The collapse of the regime in 1989 turned Buzludzha into an anachronism. It became the target for anyone who wanted to express their negative sentiments for the regime or, pressed by the economic crisis and destitution, was in search for any scrap material. As Todor Zhivkov was pulled down from his position as the supreme party and state leader, the party leadership decided to scrape his face off the mosaics.
Young Bulgarians strive towards bright Communist future, a mosaic from the Buzludzha monument
In 1992 the building was nationalised along all other BKP property, and consequently started to fall apart. The aluminium window frames were lifted for scrap metal, the window panes were broken, the furniture got carried away. Some people used shotguns to shatter the red stars in the hope some rubies would fall down. However, it emerged that the stars had actually been made of red glass. In the course of just a few years the building, which had been supposed to epitomise the triumph of Communism in Bulgaria, turned into a ghostly ruin.
Interestingly, the BSP, or Bulgarian Socialist Party, the heir to the erstwhile Communists, continued to organise its annual rallies in front of the monument. It continues to do so to this day.
Yet, except in August, when the BSP is active, the building stands empty but for the Alaskans, the Austrians and the Australians.
At present, the Buzludzha monument is in very bad shape. No maintenance and active plundering for so many years have left it in danger of collapsing. The Stara Zagora local government, which is in charge of it, has recently installed a uniformed policeman to keep watch on anyone who tries to get in. Whether that man is doing any meaningful job is dubious as eager visitors always find a way to eschew the entry ban.
Through the years there have been various ideas to reopen the Buzludzha memorial. Those have ranged from reconstructing it into a hotel (perhaps similar to the new establishments in Albania that have converted Cold War-era concrete bunkers into hotel rooms) to a museum of Communism. None of those have been followed up on, and have consequently been consigned to the dustbin of history.
In late 2018, however, a major international foundation showed interest. Europa Nostra, whose honorary president is Placido Domingo, the star tenor, proposed to have the monument revamped at an estimated cost of 7.5 million euros. The Europe Nostra report billed Buzludzha a "unique feat of engineering," and a "masterpiece of architecture and art, obviously of pan-European stature, owing to its history, remarkable characteristics and many options for future utilisation." The project's main aim is to preserve the monument "as is," making it safe for visitors, rather than reconstructing and rebuilding what has irretrievably been lost to the elements. Significantly, the project insists proper care has to be taken not to "politicise" the new-old monument and to prevent it from becoming yet another emblem of the failed ideology that erected it in the first place.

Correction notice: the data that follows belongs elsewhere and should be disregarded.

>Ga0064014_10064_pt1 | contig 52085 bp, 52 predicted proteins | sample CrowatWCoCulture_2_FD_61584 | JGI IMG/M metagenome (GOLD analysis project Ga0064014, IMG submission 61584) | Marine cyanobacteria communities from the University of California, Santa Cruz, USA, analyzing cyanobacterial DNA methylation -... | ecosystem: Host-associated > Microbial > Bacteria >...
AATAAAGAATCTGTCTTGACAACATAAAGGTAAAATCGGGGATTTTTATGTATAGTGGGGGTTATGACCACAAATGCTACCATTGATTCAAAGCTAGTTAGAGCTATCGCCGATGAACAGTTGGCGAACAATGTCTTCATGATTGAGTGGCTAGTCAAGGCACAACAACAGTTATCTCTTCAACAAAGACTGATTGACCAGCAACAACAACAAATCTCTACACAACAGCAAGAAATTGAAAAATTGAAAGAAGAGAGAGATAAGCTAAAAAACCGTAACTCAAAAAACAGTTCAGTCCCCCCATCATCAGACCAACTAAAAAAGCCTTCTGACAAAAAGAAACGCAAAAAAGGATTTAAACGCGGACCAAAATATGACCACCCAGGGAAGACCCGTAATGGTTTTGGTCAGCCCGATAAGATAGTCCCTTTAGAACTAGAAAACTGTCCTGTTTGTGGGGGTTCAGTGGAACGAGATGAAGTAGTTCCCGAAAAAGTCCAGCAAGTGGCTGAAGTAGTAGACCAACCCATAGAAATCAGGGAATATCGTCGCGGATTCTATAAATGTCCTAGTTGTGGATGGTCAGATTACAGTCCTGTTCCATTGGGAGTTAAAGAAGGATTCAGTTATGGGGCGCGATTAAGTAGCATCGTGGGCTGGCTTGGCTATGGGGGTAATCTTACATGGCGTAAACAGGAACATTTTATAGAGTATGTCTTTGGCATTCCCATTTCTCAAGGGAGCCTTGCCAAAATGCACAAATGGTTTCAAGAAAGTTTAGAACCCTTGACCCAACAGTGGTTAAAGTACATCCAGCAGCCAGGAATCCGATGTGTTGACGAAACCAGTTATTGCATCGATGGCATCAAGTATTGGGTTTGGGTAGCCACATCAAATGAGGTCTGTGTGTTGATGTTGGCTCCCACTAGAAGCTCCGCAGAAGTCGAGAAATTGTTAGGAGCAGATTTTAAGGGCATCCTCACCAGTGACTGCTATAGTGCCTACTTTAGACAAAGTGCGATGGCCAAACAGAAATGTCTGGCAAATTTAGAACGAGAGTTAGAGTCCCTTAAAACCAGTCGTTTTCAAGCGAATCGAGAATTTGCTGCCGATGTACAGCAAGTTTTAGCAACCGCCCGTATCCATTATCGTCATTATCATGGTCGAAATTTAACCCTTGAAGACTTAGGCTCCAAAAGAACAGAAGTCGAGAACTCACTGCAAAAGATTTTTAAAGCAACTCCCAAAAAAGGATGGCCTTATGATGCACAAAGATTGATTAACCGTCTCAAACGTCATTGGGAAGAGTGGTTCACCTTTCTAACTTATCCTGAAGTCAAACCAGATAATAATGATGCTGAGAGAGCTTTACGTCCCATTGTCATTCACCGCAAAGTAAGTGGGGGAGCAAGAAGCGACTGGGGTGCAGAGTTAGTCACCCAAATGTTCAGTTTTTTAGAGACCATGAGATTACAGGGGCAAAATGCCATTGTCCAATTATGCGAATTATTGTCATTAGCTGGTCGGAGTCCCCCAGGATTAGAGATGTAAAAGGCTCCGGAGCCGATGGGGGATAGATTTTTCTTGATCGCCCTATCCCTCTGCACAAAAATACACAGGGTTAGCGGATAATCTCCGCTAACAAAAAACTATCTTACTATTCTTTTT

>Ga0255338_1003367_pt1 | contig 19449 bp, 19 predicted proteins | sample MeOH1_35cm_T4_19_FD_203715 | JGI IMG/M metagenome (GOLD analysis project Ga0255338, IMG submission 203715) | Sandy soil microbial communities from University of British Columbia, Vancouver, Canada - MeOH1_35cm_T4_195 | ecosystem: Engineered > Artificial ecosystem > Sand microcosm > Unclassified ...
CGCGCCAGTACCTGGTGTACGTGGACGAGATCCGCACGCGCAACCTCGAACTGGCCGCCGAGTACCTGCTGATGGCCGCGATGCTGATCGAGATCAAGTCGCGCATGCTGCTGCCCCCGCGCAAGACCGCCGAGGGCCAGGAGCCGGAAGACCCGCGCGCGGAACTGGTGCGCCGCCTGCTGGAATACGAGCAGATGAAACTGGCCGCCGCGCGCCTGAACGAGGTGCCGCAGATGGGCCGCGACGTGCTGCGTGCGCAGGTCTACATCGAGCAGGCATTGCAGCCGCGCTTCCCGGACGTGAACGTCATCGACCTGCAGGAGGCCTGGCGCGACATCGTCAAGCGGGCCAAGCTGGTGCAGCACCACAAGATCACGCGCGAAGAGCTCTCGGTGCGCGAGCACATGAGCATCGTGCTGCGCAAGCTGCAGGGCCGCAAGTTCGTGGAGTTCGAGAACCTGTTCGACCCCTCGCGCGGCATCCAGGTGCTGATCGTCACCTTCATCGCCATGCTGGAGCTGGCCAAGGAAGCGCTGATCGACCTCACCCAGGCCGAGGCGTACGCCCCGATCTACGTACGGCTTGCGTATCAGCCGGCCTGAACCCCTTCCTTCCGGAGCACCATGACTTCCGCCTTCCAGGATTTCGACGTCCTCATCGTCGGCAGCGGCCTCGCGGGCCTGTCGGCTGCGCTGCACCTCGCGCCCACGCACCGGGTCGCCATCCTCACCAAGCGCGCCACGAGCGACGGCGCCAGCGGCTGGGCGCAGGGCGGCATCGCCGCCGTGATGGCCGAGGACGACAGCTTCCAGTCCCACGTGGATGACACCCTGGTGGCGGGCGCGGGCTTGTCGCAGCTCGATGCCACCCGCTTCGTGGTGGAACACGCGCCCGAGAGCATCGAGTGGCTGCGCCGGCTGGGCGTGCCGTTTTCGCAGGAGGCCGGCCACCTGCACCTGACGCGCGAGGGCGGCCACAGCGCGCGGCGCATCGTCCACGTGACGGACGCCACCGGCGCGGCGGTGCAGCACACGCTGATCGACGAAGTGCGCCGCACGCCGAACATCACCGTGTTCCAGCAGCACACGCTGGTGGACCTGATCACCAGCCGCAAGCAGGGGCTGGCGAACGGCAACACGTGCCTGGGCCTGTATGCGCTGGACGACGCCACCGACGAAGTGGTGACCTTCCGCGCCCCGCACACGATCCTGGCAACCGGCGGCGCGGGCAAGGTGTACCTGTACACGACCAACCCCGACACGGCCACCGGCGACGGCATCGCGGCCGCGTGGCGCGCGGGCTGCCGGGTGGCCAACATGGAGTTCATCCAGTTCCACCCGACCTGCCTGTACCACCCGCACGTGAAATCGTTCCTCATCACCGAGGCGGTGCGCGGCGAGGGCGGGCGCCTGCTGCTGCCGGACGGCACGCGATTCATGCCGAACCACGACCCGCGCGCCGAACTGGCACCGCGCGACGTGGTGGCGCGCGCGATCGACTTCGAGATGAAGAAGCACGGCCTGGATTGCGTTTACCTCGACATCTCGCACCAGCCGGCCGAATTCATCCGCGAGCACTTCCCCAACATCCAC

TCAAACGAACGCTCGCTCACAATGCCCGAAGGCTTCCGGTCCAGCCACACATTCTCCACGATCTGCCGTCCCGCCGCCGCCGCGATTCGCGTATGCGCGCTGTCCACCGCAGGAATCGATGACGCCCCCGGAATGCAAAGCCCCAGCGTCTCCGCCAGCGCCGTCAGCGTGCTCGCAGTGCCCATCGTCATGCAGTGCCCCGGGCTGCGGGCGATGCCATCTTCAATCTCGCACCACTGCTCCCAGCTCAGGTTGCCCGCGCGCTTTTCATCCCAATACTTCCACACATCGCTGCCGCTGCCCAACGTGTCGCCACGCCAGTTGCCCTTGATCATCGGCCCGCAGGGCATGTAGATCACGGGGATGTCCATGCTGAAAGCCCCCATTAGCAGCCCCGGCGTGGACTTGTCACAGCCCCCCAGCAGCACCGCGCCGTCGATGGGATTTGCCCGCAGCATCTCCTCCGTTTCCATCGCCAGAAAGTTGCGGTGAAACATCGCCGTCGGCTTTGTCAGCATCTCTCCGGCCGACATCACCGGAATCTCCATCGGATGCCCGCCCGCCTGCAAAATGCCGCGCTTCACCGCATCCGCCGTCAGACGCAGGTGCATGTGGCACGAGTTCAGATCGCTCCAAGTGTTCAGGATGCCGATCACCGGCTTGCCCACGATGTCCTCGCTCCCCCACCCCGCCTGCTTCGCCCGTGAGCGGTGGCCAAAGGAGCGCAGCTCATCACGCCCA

However, not to politicise a thing like Buzludzha in a country where everything, from the construction of new air trams in the mountains to the quality of the pavements in Central Sofia is nothing but politics, is a bit out of step with current realities. The vitriolic domestic debates that ensued only illustrated the inability of the majority of Bulgarians to see history for what it is - and try to make the best rather than the worst out of it.
Perhaps surprisingly, some of the democracy and free enterprise proponents in Bulgaria, including a rightwing political party, emerged as the most vocal critics. According to them, Buzludzha was a symbol of a dictatorship that ruled ruthlessly for 45 years. It should not be made an attraction for "dubious" tourist interests.
Ironically, the people who say they have embraced free enterprise and democracy may derail a project essentially designed to turn a dark and ominous symbol of Communism into a… free enterprise venture that can make money. Ideology rather than sound economic sense may again prevail.